The Hamilton Wood Type Museum in rural Two Rivers, Wisconsin, a struggling industrial town on Lake Michigan about an 90 minutes north of Milwaukee, houses over 1.5 million wood letterforms. Currently, these letters are not behind glass or partitions, but are instead organized and available for the layperson or artist to consider, hold, and if they attend a workshop, use for printing. The Museum occupies a portion of the original Hamilton Company type factory building, residing there free of charge to heighten Two Rivers’ cultural status.

The Wood Type Museum’s existence has become critical to a subset of the international art and design community who is passionate about the history of typography and its function in the contemporary field. While people have been zealous about printing since Gutenberg’s first press, the scenario at the Hamilton Museum illustrates an intriguing convergence: the historical transformation of a craft having evolved from a practical, commerce-driven commodity to an object of aesthetic inspiration and academic study. Through the museum and workshops in Two Rivers, wood type now has a direct influence on today’s contemporary art and graphic design. This museum is a regional institution of particular importance to Illinois’ artistic community, especially in Chicago. One weekend each month, the quiet of Two Rivers and the sedate atmosphere of the museum are interrupted as carloads of artisans drive up from Illinois. The museum comes alive as monthly printmaking workshops led by, and filled with, some of the region’s top creative talent descend on the sleepy enclave and set it awhirl.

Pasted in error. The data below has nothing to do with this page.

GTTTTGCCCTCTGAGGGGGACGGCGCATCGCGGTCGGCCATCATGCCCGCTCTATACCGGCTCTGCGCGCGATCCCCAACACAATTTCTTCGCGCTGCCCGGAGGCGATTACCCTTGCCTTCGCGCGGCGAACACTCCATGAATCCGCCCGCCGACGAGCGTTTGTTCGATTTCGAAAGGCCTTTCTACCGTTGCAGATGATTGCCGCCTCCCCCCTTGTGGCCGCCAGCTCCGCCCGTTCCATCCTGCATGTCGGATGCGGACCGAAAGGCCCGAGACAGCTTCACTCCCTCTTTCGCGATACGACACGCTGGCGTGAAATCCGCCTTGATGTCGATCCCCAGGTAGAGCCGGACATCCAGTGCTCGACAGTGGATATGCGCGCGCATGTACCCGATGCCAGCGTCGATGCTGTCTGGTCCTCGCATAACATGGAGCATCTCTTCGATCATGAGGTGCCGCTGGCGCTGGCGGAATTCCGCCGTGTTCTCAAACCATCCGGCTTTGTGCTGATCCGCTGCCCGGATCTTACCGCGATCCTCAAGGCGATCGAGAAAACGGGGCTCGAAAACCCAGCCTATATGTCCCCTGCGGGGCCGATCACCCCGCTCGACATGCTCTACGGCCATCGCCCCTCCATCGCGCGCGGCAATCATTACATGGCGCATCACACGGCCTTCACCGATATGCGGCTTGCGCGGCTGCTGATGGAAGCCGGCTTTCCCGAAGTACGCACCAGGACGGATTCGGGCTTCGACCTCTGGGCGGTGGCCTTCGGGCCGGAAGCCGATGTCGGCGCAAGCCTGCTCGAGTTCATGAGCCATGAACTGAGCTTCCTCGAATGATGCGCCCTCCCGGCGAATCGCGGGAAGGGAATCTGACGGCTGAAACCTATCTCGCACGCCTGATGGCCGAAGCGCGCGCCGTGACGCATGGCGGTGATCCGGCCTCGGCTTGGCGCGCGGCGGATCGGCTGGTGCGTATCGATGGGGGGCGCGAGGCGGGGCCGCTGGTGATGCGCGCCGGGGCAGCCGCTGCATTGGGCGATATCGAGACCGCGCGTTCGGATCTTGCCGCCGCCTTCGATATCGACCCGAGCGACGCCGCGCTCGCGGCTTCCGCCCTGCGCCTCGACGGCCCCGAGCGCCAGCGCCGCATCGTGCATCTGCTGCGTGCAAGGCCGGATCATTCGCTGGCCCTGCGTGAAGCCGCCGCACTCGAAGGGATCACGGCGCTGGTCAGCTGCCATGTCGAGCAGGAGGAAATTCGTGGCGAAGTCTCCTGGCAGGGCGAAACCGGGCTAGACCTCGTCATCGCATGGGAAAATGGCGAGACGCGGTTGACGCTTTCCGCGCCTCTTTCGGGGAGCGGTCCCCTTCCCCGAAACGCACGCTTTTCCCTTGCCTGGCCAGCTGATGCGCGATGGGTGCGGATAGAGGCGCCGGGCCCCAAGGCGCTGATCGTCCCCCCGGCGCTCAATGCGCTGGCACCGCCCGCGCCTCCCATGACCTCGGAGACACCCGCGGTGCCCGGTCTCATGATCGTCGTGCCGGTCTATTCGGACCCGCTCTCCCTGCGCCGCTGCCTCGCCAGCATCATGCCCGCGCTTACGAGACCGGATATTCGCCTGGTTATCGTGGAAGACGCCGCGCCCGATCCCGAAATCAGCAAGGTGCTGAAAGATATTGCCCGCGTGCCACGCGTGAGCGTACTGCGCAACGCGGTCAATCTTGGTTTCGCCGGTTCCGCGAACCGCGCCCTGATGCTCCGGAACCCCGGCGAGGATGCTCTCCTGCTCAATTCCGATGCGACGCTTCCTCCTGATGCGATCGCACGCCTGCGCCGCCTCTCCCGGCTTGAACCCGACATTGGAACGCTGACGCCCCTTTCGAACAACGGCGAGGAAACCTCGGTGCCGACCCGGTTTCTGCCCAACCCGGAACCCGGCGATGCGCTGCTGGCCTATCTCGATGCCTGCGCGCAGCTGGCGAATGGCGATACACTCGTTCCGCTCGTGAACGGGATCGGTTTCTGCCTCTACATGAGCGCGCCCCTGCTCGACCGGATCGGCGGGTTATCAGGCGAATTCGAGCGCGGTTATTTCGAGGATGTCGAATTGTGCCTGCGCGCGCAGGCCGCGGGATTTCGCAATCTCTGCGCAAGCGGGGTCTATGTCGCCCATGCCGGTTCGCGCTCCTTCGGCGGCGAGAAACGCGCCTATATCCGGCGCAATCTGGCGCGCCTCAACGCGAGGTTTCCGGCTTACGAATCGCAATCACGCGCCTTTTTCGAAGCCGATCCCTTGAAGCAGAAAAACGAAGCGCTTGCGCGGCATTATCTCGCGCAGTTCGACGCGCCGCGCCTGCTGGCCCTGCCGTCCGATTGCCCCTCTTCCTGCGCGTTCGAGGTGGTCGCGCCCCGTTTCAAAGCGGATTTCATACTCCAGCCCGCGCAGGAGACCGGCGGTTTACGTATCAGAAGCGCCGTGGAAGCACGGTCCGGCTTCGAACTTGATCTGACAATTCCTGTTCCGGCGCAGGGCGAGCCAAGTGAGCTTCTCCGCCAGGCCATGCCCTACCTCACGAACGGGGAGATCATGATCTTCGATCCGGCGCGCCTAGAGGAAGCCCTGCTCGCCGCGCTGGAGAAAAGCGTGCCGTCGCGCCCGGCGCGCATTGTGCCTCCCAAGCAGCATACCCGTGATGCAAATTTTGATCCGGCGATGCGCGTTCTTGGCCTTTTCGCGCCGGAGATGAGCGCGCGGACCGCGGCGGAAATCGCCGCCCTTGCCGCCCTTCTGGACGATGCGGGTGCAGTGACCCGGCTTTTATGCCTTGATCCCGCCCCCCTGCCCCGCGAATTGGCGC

Stacey Stern, a printing instructor at Columbia College and the owner of a small Chicago letterpress company, leads workshops at Hamilton whenever she can. “It’s such an inspiring place—so much of the creativity I feel there comes back with me into my Chicago studio. I hope we can keep the workshops going.” This story will provide insight into a fascinating chapter in American design history, touching on the often-amusing culture clash that regularly takes place in this small Midwestern town, and examining the complex roles that museums play in our society.

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